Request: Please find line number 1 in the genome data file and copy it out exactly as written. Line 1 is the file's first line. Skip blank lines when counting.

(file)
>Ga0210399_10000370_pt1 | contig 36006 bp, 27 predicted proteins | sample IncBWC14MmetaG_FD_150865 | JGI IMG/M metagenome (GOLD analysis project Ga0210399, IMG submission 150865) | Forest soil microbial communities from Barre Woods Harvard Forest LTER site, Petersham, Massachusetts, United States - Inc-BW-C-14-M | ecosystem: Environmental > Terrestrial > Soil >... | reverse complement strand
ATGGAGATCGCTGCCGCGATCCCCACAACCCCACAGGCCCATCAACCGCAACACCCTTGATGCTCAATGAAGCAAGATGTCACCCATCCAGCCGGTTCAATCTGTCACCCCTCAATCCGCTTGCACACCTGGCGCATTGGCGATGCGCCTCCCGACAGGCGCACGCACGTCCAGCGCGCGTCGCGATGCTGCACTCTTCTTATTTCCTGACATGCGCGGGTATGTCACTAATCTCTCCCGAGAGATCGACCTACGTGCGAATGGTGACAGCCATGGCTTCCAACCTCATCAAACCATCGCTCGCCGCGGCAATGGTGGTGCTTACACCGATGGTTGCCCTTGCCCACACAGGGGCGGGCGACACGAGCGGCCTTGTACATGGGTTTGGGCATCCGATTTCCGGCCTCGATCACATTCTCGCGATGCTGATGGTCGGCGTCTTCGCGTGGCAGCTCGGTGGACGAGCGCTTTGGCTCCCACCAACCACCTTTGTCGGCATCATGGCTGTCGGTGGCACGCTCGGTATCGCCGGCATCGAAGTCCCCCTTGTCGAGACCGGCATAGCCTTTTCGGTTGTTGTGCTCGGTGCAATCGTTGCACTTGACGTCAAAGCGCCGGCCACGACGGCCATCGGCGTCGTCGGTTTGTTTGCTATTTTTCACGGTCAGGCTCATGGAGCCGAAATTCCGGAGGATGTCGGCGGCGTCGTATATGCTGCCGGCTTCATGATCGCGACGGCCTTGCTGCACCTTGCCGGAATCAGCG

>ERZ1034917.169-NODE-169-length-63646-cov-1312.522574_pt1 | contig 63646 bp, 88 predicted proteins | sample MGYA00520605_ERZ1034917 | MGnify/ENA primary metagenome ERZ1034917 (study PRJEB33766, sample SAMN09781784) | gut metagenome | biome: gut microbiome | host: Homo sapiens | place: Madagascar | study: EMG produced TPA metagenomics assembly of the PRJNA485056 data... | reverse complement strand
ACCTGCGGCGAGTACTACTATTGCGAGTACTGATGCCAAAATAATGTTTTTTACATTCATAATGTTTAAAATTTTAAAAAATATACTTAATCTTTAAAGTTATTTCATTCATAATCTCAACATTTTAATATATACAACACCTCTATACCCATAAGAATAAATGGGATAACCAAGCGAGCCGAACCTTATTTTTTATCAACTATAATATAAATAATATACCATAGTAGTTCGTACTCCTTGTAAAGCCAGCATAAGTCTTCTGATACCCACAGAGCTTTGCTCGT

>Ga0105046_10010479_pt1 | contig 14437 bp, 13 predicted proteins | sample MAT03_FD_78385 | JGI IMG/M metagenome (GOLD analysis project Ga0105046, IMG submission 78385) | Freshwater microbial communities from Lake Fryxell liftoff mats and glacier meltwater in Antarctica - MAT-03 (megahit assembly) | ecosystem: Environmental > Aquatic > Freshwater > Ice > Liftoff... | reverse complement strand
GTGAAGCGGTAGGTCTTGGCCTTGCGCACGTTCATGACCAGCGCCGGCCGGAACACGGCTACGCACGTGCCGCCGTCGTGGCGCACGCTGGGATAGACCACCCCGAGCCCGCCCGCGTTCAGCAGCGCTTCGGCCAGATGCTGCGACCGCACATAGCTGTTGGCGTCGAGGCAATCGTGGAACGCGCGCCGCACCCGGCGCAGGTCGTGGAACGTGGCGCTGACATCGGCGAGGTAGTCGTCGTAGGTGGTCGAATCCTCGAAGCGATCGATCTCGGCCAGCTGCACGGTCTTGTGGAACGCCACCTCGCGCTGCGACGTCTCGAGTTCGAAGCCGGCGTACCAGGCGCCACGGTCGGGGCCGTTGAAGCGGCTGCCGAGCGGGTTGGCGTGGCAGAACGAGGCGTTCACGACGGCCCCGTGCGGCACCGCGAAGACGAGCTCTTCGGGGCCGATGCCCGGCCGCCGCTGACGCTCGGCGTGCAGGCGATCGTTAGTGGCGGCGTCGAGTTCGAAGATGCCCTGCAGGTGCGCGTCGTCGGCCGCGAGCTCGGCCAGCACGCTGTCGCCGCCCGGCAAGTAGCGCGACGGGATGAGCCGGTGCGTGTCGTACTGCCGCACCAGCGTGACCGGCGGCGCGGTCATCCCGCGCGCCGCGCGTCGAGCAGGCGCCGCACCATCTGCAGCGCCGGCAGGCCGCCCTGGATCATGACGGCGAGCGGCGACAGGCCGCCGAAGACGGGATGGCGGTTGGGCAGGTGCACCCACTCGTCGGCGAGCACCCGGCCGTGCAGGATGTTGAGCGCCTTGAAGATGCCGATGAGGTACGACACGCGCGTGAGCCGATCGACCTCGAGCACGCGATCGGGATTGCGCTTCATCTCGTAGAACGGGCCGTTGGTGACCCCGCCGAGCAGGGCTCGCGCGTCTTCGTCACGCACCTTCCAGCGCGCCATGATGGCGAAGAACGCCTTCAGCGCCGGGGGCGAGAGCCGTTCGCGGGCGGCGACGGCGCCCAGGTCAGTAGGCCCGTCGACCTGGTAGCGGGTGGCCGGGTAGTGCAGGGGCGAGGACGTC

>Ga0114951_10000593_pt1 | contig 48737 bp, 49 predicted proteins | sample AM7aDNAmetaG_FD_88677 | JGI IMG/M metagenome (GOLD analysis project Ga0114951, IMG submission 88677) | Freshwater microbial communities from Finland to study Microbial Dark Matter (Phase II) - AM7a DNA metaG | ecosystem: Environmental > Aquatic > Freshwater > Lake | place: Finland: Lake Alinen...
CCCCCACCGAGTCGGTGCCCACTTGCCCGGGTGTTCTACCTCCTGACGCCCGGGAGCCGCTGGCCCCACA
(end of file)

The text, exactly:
>Ga0210399_10000370_pt1 | contig 36006 bp, 27 predicted proteins | sample IncBWC14MmetaG_FD_150865 | JGI IMG/M metagenome (GOLD analysis project Ga0210399, IMG submission 150865) | Forest soil microbial communities from Barre Woods Harvard Forest LTER site, Petersham, Massachusetts, United States - Inc-BW-C-14-M | ecosystem: Environmental > Terrestrial > Soil >... | reverse complement strand